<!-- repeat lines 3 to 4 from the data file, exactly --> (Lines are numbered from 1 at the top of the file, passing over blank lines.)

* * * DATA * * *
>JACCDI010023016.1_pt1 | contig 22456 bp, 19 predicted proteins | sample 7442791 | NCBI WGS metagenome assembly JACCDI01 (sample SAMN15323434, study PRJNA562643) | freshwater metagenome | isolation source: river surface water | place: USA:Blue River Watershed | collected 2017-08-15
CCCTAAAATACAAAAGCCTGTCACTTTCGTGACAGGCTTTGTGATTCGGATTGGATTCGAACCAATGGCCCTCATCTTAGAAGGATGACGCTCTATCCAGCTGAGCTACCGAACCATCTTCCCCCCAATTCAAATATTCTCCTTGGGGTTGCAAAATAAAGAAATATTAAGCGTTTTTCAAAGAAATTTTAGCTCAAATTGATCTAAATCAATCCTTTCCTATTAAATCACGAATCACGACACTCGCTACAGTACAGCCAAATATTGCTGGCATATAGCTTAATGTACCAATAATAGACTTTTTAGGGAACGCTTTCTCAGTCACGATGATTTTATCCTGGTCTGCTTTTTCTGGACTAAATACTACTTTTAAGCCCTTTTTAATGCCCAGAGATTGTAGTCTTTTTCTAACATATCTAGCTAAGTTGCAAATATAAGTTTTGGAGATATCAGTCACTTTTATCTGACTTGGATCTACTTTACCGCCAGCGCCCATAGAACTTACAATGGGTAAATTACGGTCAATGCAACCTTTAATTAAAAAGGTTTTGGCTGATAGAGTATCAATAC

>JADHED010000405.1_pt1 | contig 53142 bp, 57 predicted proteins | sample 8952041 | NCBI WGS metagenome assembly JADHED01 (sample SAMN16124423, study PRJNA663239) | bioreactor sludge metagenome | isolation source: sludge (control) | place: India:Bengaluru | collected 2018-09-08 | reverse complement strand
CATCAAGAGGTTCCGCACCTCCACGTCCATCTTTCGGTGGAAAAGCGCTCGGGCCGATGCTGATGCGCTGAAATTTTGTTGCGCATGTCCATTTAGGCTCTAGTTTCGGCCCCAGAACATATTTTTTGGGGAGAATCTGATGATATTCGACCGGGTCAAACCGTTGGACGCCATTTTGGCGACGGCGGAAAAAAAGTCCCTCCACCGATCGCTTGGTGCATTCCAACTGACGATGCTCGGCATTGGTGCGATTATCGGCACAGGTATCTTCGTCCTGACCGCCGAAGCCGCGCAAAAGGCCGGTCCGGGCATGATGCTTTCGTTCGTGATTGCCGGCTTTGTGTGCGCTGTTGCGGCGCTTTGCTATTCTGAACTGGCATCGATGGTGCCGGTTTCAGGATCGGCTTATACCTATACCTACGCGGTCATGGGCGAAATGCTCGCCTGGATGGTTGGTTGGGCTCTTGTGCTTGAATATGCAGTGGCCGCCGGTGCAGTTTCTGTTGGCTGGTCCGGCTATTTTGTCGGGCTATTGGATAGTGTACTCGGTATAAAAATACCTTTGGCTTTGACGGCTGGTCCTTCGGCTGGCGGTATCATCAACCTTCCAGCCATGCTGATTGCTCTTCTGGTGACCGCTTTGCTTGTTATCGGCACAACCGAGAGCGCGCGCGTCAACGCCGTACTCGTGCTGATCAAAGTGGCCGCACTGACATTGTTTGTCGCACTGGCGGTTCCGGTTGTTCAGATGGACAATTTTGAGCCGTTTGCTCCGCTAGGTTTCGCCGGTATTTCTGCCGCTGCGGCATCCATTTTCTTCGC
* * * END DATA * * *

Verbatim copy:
>JADHED010000405.1_pt1 | contig 53142 bp, 57 predicted proteins | sample 8952041 | NCBI WGS metagenome assembly JADHED01 (sample SAMN16124423, study PRJNA663239) | bioreactor sludge metagenome | isolation source: sludge (control) | place: India:Bengaluru | collected 2018-09-08 | reverse complement strand
CATCAAGAGGTTCCGCACCTCCACGTCCATCTTTCGGTGGAAAAGCGCTCGGGCCGATGCTGATGCGCTGAAATTTTGTTGCGCATGTCCATTTAGGCTCTAGTTTCGGCCCCAGAACATATTTTTTGGGGAGAATCTGATGATATTCGACCGGGTCAAACCGTTGGACGCCATTTTGGCGACGGCGGAAAAAAAGTCCCTCCACCGATCGCTTGGTGCATTCCAACTGACGATGCTCGGCATTGGTGCGATTATCGGCACAGGTATCTTCGTCCTGACCGCCGAAGCCGCGCAAAAGGCCGGTCCGGGCATGATGCTTTCGTTCGTGATTGCCGGCTTTGTGTGCGCTGTTGCGGCGCTTTGCTATTCTGAACTGGCATCGATGGTGCCGGTTTCAGGATCGGCTTATACCTATACCTACGCGGTCATGGGCGAAATGCTCGCCTGGATGGTTGGTTGGGCTCTTGTGCTTGAATATGCAGTGGCCGCCGGTGCAGTTTCTGTTGGCTGGTCCGGCTATTTTGTCGGGCTATTGGATAGTGTACTCGGTATAAAAATACCTTTGGCTTTGACGGCTGGTCCTTCGGCTGGCGGTATCATCAACCTTCCAGCCATGCTGATTGCTCTTCTGGTGACCGCTTTGCTTGTTATCGGCACAACCGAGAGCGCGCGCGTCAACGCCGTACTCGTGCTGATCAAAGTGGCCGCACTGACATTGTTTGTCGCACTGGCGGTTCCGGTTGTTCAGATGGACAATTTTGAGCCGTTTGCTCCGCTAGGTTTCGCCGGTATTTCTGCCGCTGCGGCATCCATTTTCTTCGC